IPv6 firewalls are separate from, and often control network traffic in different ways to, current IPv4 firewalls. IPv4 has evolved from its original flat architecture to involve multiple layers of hierarchy in order to support the burgeoning number of nodes that make up the internet. Not only can the imposed hierarchy offer some security in itself but clients have often relied on their online visibility and security being provided by another node (e.g. an ADSL router). This assumed protection, and the likelihood that it is missing if you connect your client to a foreign (non-home) network, is behind the frequently reported incidents of "coffee shop" wifi attacks.
IPv6 intends to revert the network hierarchy back towards a flat structure, where any node can talk directly to any other IPv6 node. In line with this approach routers may or may not firewall IPv6 traffic for clients that operate behind them. This has several implications for the clients:
- Clients may have globally routable IPv6 addresses
- Clients may be solely responsible for their own security/firewall protection (safest to assume this is the case for both IPv6 and IPv4)
- Clients may have more than one active IPv6 address
- Clients may frequently change their IPv6 address if using privacy addresses, as per RFC4941
In response to this many of the current IPv6-enabled client devices (e.g. iOS and Android devices) include their own IPv6 firewalls, which are usually enabled by default.
IPv6 brings two other scenarios that mobile clients (i.e. those connecting to more than one network) need to consider:
- Currently shipping operating systems have IPv6 enabled by default
- Even if your home network doesn't have IPv6 enabled, you can't assume other networks won't have
As a consequence of all of the above changes it is imperative that you ensure that your IPv6-enabled client devices have their IPv6 firewall enabled, and it is protecting the services running on your client. It is also advisable to disable any IPv6 services that you do not require (e.g. tunneling protocols that you are not actively using - this is especially applicable to Windows 7 clients).
One other change IPv6 introduces compared to IPv4 is that additional ICMP traffic flows are necessary for normal protocol signalling whereas it was predominantly used for error-case reporting in IPv4 networks. This requires IPv6 firewalls to admit certain ICMPv6_Types_Codes in order to handle IPv6 address allocation, neighbour discovery (IPv6 replacement for ARP) and several other IPv6 processes. For many client devices this will be handled directly by the firewall itself, but if you are developing your own IPv6 firewall then you need to ensure you follow the recommendations in RFC4890 which includes an ip6tables packet filter example.
One other observation relates to the selection of an IPv6 address for your host. There are three main IPv6 address allocation approaches:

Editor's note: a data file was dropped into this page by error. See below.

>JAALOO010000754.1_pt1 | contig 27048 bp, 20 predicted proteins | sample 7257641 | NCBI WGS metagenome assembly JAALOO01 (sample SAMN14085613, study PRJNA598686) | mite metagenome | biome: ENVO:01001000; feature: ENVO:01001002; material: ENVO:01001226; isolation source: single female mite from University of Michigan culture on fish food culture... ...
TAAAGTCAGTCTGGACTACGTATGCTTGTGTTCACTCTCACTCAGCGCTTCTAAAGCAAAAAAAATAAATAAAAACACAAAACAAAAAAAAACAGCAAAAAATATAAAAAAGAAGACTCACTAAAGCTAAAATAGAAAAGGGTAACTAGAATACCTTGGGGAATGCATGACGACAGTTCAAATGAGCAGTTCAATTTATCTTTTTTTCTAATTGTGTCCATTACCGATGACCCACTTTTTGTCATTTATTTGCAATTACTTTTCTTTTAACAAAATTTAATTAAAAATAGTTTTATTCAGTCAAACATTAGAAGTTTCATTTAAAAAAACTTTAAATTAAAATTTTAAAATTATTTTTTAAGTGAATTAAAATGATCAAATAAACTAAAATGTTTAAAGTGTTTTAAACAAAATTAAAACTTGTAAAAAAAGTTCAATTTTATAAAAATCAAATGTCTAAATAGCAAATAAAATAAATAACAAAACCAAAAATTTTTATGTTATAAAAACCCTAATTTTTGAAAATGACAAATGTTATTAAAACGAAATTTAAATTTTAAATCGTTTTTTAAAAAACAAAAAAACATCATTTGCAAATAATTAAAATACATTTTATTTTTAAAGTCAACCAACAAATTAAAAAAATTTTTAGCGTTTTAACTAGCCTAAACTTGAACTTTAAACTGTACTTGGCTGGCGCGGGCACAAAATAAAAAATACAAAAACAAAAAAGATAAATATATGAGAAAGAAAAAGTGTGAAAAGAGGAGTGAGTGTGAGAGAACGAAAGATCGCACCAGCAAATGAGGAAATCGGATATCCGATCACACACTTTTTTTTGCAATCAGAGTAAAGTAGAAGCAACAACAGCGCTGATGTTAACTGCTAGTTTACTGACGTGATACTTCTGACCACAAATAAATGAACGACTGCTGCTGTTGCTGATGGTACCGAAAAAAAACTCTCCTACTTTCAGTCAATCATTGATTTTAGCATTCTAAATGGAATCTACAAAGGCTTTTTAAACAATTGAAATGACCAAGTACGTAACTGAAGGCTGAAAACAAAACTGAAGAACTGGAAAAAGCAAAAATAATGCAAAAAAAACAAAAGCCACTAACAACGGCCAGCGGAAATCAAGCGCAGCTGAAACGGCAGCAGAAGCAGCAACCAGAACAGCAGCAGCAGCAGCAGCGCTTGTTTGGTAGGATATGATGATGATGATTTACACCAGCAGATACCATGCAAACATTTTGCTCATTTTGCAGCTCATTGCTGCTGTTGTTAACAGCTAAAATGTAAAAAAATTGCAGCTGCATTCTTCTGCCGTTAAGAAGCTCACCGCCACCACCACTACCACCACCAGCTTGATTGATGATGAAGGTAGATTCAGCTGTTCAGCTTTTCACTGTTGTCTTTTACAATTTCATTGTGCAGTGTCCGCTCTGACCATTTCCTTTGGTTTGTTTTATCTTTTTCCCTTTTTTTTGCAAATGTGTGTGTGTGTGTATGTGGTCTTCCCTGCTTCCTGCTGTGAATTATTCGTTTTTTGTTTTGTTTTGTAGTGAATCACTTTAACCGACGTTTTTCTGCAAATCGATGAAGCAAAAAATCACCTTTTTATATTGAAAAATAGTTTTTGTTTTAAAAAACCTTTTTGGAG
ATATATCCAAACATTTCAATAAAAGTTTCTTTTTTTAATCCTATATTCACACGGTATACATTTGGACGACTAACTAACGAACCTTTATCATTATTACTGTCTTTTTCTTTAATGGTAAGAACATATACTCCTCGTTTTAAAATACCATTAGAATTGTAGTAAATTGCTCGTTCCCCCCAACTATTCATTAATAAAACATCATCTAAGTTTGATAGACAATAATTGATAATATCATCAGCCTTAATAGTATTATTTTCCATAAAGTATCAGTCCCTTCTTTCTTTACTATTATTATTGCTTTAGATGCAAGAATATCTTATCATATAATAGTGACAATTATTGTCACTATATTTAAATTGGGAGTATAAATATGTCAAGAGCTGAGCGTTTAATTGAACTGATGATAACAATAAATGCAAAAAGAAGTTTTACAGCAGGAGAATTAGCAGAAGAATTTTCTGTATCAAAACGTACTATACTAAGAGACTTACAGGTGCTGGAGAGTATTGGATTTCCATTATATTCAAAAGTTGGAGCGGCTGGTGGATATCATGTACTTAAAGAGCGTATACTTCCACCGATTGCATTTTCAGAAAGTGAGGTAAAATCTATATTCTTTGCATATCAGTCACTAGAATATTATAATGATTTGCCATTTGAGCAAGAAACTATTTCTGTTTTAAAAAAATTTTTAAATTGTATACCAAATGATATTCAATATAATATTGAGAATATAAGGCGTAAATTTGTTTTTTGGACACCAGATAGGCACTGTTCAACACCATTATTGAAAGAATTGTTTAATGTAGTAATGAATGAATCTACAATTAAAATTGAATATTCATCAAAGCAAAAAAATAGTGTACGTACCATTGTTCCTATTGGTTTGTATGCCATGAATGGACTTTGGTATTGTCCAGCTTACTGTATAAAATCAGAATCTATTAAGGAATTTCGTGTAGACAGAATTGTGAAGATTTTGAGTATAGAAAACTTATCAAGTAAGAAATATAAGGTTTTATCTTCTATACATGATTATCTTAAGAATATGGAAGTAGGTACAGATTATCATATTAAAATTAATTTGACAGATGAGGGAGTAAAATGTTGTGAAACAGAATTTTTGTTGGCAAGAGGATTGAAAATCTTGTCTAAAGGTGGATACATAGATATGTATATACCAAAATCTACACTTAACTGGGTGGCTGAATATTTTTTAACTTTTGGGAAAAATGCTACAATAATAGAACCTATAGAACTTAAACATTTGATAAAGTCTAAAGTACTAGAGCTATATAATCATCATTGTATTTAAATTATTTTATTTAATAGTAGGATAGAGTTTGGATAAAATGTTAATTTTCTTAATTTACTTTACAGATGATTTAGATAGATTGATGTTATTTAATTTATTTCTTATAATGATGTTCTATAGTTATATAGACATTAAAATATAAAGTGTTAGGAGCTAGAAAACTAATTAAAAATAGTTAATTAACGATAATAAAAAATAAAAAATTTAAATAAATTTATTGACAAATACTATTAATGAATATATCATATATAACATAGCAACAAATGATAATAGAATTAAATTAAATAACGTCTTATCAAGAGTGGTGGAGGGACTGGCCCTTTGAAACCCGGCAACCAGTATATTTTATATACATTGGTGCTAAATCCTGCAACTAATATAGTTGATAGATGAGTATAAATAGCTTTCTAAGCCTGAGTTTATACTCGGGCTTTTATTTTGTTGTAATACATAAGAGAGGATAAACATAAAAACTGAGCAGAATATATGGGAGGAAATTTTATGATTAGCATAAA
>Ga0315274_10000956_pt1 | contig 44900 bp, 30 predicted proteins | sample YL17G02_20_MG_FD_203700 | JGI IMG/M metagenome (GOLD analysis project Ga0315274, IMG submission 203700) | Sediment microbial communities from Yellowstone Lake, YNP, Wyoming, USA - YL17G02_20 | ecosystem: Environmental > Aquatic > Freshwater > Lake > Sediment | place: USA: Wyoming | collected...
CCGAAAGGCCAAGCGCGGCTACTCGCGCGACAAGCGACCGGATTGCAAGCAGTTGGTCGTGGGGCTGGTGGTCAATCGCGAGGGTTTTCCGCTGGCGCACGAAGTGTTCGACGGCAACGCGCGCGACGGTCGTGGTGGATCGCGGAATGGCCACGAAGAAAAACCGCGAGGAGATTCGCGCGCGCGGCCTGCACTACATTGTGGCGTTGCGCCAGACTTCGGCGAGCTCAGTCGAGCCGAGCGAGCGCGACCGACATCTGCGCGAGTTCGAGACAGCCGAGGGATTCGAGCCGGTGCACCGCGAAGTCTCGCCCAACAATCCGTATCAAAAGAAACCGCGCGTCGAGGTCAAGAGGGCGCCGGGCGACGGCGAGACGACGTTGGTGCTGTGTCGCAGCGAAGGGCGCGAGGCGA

- Static unicast address allocation
- Stateless Address Autoconfiguration (SLAAC)
A full IPv6 address is composed of a network address part (perhaps 64 bits) and a host address part (often 64 bits). Dependant upon the scheme that your host uses you may be able to freely select the host address part - e.g. when using static address allocation. Despite what you may find written elsewhere you are only safe from IPv6 port scans if the address of your machine is not easily discoverable within its IPv6 subnet. On this basis I suggest that you fight the urge to allocate easy to type/remember addresses (e.g. <network-address-part>::1 and any that use a mix of frequently used hexadecimal addresses that spell words - i.e. 0xdead, 0xbeef, 0xface). Many machines appear to use such allocations in their host address part and if you were writing an IPv6 port scanner then surely addresses using such choices would be the place that you would start scanning? A DNS with suitable Quad-A entries is your friend in this situation.
Other useful links:
Testing your IPv6 Firewall
As well as ensuring that your IPv6 firewall is enabled it is strongly recommended that you actively test that it is correctly protecting your host. I have received feedback from several disgruntled users detailing how their default firewall settings either weren't blocking any IPv6 traffic at all (e.g. some DLINK IPv6 enabled products and certain UK ISP-provided firewalls) or were leaving critical services open for remote access. That is not to say that any of these products are necessarily "broken", or "unfit for purpose", merely that they don't necessarily perform in the same way for IPv6 traffic as they did for IPv4 traffic.
If you wish to verify the operation of your IPv6 firewall then try my IPv6 firewall checker which checks your IPv6 Ping response and scans a set of UDP ports and user-defined TCP ports.
A starting point for an IPv6 iptables-based firewall can be found in my Raspberry_Pi_IPv6_firewall_tester_installation.